Lufia: Curse of the Sinistrals is a Re-Imaging of an SNES title called Lufia 2 which was also a prequel to the original Lufia. Lufia 2 is considered to be one of the best games in the franchise as it had many elements that made it stand out from other RPG's on the console. Now we have a new title in this franchise which hopes to bring back the fans that loved the original game. Does this game live up to its prdecessor?
The story is almost the same as the original game the Sinistrals have appeared proclaiming that they will destroy all of mankind. You play as Maxim a red haired monster hunter who decides he is going to stop them. So he sets of on a quest to gather warriors who will help him take the Sinistrals down once and for all. If you have played the SNES game you will probably see a lot of the same moments from the original game however there are a ton of new elements for returning fans to enjoy as well as an alternate ending for people who play-through the game again. I suppose the best thing about the story is that it was incredibly funny(especially everything said by Dekar, you lovable idiot) you will get a good laugh from this game.
Gameplay wise this game is an action rpg instead of a turn based rpg like its predecessors. The mechanics feel akin to the Crystal Chronicles series for the DS. Of course the main difference is that you can switch between six different characters at any time and each plays differently from each other. But they most notable difference is when you come across the games many puzzles as you will need to use a combination different characters in order to get past various obstacles that impede progress. The game has bugs but is still playable and fun.
Where Curse of the Sinistrals really shines is in the music department a lot of the music from the original game has been re-done for the DS and is still just as catchy as the original.
All in all if you have been longing for a new Lufia title this is a game you need to check out.
Pros: Great combat system! You can easily switch between six characters; mobility is fluid, and a variety of special moves are at your disposal.
Cons: Kind of everything else... But let's start with the puzzles. They should have been a strength in this game in which each character has his or her own special field moves, unfortunately poor design tries to merely cover up what should blatantly be taken as glitches. Puzzles can be broken by dropping a block in a hole or falling onto the wrong platform and there's nothing you can do but reset back to your last checkpoint. Hope you realize that before you mess around too much longer! Other times if you don't figure out exactly where you're supposed to jump or can't see that you can climb a wall, you'll be stuck for a while.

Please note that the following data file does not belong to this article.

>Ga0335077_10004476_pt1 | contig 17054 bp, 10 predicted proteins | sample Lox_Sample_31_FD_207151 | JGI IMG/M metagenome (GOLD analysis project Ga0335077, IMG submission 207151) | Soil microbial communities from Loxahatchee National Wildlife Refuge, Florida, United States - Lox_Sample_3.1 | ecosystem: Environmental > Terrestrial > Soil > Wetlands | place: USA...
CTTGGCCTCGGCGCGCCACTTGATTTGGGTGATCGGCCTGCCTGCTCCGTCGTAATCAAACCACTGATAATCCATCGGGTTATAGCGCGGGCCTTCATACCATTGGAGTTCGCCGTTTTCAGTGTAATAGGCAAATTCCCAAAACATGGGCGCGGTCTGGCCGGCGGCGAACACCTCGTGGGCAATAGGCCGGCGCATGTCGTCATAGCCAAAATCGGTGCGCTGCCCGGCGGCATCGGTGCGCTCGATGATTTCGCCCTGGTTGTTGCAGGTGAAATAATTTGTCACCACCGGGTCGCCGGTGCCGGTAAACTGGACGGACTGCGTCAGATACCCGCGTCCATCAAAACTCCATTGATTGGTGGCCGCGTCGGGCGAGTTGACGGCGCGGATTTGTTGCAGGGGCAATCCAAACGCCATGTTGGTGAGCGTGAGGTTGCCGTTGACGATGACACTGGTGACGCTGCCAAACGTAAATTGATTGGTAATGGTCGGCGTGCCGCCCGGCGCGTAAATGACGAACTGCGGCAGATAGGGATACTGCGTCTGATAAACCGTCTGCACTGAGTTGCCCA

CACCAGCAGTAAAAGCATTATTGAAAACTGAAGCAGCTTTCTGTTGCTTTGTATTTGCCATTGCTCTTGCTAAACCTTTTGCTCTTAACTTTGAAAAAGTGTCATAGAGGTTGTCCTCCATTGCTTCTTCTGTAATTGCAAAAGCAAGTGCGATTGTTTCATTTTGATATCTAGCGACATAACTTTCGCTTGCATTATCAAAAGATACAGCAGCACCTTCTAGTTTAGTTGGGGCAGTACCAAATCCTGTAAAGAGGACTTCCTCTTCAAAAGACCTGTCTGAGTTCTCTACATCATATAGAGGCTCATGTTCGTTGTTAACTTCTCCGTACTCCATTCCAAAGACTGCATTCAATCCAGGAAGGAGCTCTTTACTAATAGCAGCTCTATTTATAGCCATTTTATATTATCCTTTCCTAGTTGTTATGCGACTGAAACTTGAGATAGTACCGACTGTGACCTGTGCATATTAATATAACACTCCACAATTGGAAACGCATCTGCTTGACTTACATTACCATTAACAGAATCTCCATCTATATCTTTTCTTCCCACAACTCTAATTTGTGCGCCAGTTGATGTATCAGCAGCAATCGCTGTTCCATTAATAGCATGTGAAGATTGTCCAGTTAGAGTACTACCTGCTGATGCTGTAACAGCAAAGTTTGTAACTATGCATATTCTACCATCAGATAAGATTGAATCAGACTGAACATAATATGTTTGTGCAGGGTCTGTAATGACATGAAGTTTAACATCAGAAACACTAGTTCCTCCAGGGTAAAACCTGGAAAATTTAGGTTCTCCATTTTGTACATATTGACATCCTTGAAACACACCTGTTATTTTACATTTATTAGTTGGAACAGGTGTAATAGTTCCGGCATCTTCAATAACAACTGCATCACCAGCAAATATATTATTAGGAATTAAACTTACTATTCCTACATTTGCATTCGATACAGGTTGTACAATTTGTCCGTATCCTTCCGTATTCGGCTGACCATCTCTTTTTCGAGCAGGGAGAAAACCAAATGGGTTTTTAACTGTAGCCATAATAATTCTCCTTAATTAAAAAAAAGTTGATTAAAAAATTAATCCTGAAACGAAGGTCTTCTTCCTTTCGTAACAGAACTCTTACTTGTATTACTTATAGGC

Beyond that, there's only about ten areas in the game that you keep visiting; you keep talking to the same people, few of whom are at all interesting; but the game will keep forcing you to visit the 3 big towns to check in for various concocted reasons. The story is a mess, and there's not a good song in the game to speak of. Half of the first half of the game was frustrating and three quarters of the second half was just boring.
The Ancient Cave level is fun because all you do is fight! I said the combat is great, didn't I? Too bad that to be able to play through this area in full you'd have to beat the game first. If you're lucky, your rented copy will have a completed game save on it already so you can get to this right away...
There's not enough here that manages to A) be interesting; and B) not be frustrating, for me to recommend this. Find a better game, or just catch up on some Zs instead.
Before I begin the actual review, I should state one thing. Ostensibly, this game is a remake of Lufia II: Rise of the Sinistrals for the SNES. This could not be farther from the truth. Natsume (the US publishing group) has abandoned the puzzle-solving element of the original to make way for another bland DS platformer. World map travel is gone, replaced with a "find where you want to go on the list and press A" system. The story has also been completely bulldozed, as apparently Lexis (the inventor who has the world's only airship) is now in the starting city of Elcid, which has been turned from a quaint country locale to a technological marvel. Iris, the mysterious wanderer who occasionally appeared to help you find your way has now become a fixture in your party, and isn't very mysterious at all.
Pretty much every character in your party has been scaled down about ten years in age, and fits at least one anime trope to a tee. Maxim has been changed from a relatable, occasionally goofy warrior to an idiot with a big sword. Guy went from being the rarely aggressive thoughtful swordsman to a hulking oaf with a personality to match. Tia went from being a mature shopkeeper to a teenage girl with a crush...the list goes on. And it hurts.
The music is all ripped from the original game, but used to horrible effect. A little salt in the wounds? The last song to play while you control Maxim in the original is an ode called "For the Savior", which is easily the most emotional song in the game, meant to bring the experience to the close. This game plays it in the first dungeon, as walking music.
To be fair, the battle system isn't horrible and it does work well on its own. If they didn't try to pass the game off as Lufia (in any way, not just as a remake of Lufia II) it might have actually worked. As a fan of the series, who has played them all, the game is not just disappointing. It's insulting.